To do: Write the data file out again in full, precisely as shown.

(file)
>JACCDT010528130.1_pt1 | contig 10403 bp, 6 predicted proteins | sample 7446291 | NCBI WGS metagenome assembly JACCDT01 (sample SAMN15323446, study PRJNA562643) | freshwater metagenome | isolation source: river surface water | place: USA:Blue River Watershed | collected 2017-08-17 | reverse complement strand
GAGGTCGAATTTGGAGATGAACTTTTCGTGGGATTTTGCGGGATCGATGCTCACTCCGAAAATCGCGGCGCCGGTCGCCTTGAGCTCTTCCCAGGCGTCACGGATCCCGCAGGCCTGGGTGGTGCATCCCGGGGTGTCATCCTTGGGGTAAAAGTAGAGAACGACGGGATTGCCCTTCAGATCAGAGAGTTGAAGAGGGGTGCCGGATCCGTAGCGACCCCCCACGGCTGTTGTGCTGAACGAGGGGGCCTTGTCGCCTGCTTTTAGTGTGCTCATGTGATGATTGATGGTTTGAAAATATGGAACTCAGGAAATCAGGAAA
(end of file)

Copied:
>JACCDT010528130.1_pt1 | contig 10403 bp, 6 predicted proteins | sample 7446291 | NCBI WGS metagenome assembly JACCDT01 (sample SAMN15323446, study PRJNA562643) | freshwater metagenome | isolation source: river surface water | place: USA:Blue River Watershed | collected 2017-08-17 | reverse complement strand
GAGGTCGAATTTGGAGATGAACTTTTCGTGGGATTTTGCGGGATCGATGCTCACTCCGAAAATCGCGGCGCCGGTCGCCTTGAGCTCTTCCCAGGCGTCACGGATCCCGCAGGCCTGGGTGGTGCATCCCGGGGTGTCATCCTTGGGGTAAAAGTAGAGAACGACGGGATTGCCCTTCAGATCAGAGAGTTGAAGAGGGGTGCCGGATCCGTAGCGACCCCCCACGGCTGTTGTGCTGAACGAGGGGGCCTTGTCGCCTGCTTTTAGTGTGCTCATGTGATGATTGATGGTTTGAAAATATGGAACTCAGGAAATCAGGAAA